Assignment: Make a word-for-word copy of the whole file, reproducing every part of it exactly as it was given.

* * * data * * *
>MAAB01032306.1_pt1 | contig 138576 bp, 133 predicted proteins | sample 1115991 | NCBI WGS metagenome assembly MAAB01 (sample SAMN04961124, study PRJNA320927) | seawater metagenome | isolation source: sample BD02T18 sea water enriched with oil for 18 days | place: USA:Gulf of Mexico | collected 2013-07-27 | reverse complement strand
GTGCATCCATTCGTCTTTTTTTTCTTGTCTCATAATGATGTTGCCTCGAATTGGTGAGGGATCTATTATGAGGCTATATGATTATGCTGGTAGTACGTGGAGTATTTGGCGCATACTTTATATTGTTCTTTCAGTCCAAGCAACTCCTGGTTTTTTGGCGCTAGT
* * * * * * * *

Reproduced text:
>MAAB01032306.1_pt1 | contig 138576 bp, 133 predicted proteins | sample 1115991 | NCBI WGS metagenome assembly MAAB01 (sample SAMN04961124, study PRJNA320927) | seawater metagenome | isolation source: sample BD02T18 sea water enriched with oil for 18 days | place: USA:Gulf of Mexico | collected 2013-07-27 | reverse complement strand
GTGCATCCATTCGTCTTTTTTTTCTTGTCTCATAATGATGTTGCCTCGAATTGGTGAGGGATCTATTATGAGGCTATATGATTATGCTGGTAGTACGTGGAGTATTTGGCGCATACTTTATATTGTTCTTTCAGTCCAAGCAACTCCTGGTTTTTTGGCGCTAGT